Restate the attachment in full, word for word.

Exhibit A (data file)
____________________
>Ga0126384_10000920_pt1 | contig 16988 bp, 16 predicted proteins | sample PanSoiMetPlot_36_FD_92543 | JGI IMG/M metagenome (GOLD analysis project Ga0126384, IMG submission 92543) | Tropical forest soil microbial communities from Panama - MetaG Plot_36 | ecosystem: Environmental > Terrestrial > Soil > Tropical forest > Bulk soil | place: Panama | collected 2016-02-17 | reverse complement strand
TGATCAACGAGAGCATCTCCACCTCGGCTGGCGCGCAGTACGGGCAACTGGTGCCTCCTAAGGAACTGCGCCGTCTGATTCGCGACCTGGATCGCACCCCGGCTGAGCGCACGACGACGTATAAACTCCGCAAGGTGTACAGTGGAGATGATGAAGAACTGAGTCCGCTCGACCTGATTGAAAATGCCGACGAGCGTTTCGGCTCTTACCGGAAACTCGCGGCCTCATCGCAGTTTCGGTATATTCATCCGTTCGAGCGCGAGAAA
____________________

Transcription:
>Ga0126384_10000920_pt1 | contig 16988 bp, 16 predicted proteins | sample PanSoiMetPlot_36_FD_92543 | JGI IMG/M metagenome (GOLD analysis project Ga0126384, IMG submission 92543) | Tropical forest soil microbial communities from Panama - MetaG Plot_36 | ecosystem: Environmental > Terrestrial > Soil > Tropical forest > Bulk soil | place: Panama | collected 2016-02-17 | reverse complement strand
TGATCAACGAGAGCATCTCCACCTCGGCTGGCGCGCAGTACGGGCAACTGGTGCCTCCTAAGGAACTGCGCCGTCTGATTCGCGACCTGGATCGCACCCCGGCTGAGCGCACGACGACGTATAAACTCCGCAAGGTGTACAGTGGAGATGATGAAGAACTGAGTCCGCTCGACCTGATTGAAAATGCCGACGAGCGTTTCGGCTCTTACCGGAAACTCGCGGCCTCATCGCAGTTTCGGTATATTCATCCGTTCGAGCGCGAGAAA